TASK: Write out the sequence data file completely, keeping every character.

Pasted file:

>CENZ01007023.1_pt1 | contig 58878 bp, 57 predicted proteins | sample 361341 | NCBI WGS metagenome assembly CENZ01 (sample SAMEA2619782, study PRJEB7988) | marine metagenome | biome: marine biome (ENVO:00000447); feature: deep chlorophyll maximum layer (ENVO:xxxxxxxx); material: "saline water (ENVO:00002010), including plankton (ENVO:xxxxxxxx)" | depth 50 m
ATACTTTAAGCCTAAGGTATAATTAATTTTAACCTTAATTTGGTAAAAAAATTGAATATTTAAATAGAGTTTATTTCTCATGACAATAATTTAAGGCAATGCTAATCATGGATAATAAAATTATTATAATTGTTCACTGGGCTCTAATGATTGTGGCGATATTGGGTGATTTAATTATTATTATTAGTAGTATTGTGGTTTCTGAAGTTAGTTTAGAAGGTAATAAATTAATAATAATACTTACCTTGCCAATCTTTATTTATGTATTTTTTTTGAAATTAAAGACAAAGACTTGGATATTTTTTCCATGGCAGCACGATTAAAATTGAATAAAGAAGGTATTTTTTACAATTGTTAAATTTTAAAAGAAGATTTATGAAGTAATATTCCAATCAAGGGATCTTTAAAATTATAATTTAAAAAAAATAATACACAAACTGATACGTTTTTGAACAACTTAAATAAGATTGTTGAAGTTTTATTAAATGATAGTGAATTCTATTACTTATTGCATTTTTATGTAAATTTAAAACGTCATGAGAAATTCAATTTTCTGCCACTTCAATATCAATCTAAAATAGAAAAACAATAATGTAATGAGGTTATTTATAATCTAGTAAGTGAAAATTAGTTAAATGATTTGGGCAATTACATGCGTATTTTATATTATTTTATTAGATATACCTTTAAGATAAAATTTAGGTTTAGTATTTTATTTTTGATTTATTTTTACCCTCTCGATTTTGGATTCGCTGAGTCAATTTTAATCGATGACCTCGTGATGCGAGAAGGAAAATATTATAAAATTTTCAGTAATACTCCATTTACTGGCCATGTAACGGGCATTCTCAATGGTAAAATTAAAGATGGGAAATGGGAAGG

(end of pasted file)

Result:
>CENZ01007023.1_pt1 | contig 58878 bp, 57 predicted proteins | sample 361341 | NCBI WGS metagenome assembly CENZ01 (sample SAMEA2619782, study PRJEB7988) | marine metagenome | biome: marine biome (ENVO:00000447); feature: deep chlorophyll maximum layer (ENVO:xxxxxxxx); material: "saline water (ENVO:00002010), including plankton (ENVO:xxxxxxxx)" | depth 50 m
ATACTTTAAGCCTAAGGTATAATTAATTTTAACCTTAATTTGGTAAAAAAATTGAATATTTAAATAGAGTTTATTTCTCATGACAATAATTTAAGGCAATGCTAATCATGGATAATAAAATTATTATAATTGTTCACTGGGCTCTAATGATTGTGGCGATATTGGGTGATTTAATTATTATTATTAGTAGTATTGTGGTTTCTGAAGTTAGTTTAGAAGGTAATAAATTAATAATAATACTTACCTTGCCAATCTTTATTTATGTATTTTTTTTGAAATTAAAGACAAAGACTTGGATATTTTTTCCATGGCAGCACGATTAAAATTGAATAAAGAAGGTATTTTTTACAATTGTTAAATTTTAAAAGAAGATTTATGAAGTAATATTCCAATCAAGGGATCTTTAAAATTATAATTTAAAAAAAATAATACACAAACTGATACGTTTTTGAACAACTTAAATAAGATTGTTGAAGTTTTATTAAATGATAGTGAATTCTATTACTTATTGCATTTTTATGTAAATTTAAAACGTCATGAGAAATTCAATTTTCTGCCACTTCAATATCAATCTAAAATAGAAAAACAATAATGTAATGAGGTTATTTATAATCTAGTAAGTGAAAATTAGTTAAATGATTTGGGCAATTACATGCGTATTTTATATTATTTTATTAGATATACCTTTAAGATAAAATTTAGGTTTAGTATTTTATTTTTGATTTATTTTTACCCTCTCGATTTTGGATTCGCTGAGTCAATTTTAATCGATGACCTCGTGATGCGAGAAGGAAAATATTATAAAATTTTCAGTAATACTCCATTTACTGGCCATGTAACGGGCATTCTCAATGGTAAAATTAAAGATGGGAAATGGGAAGG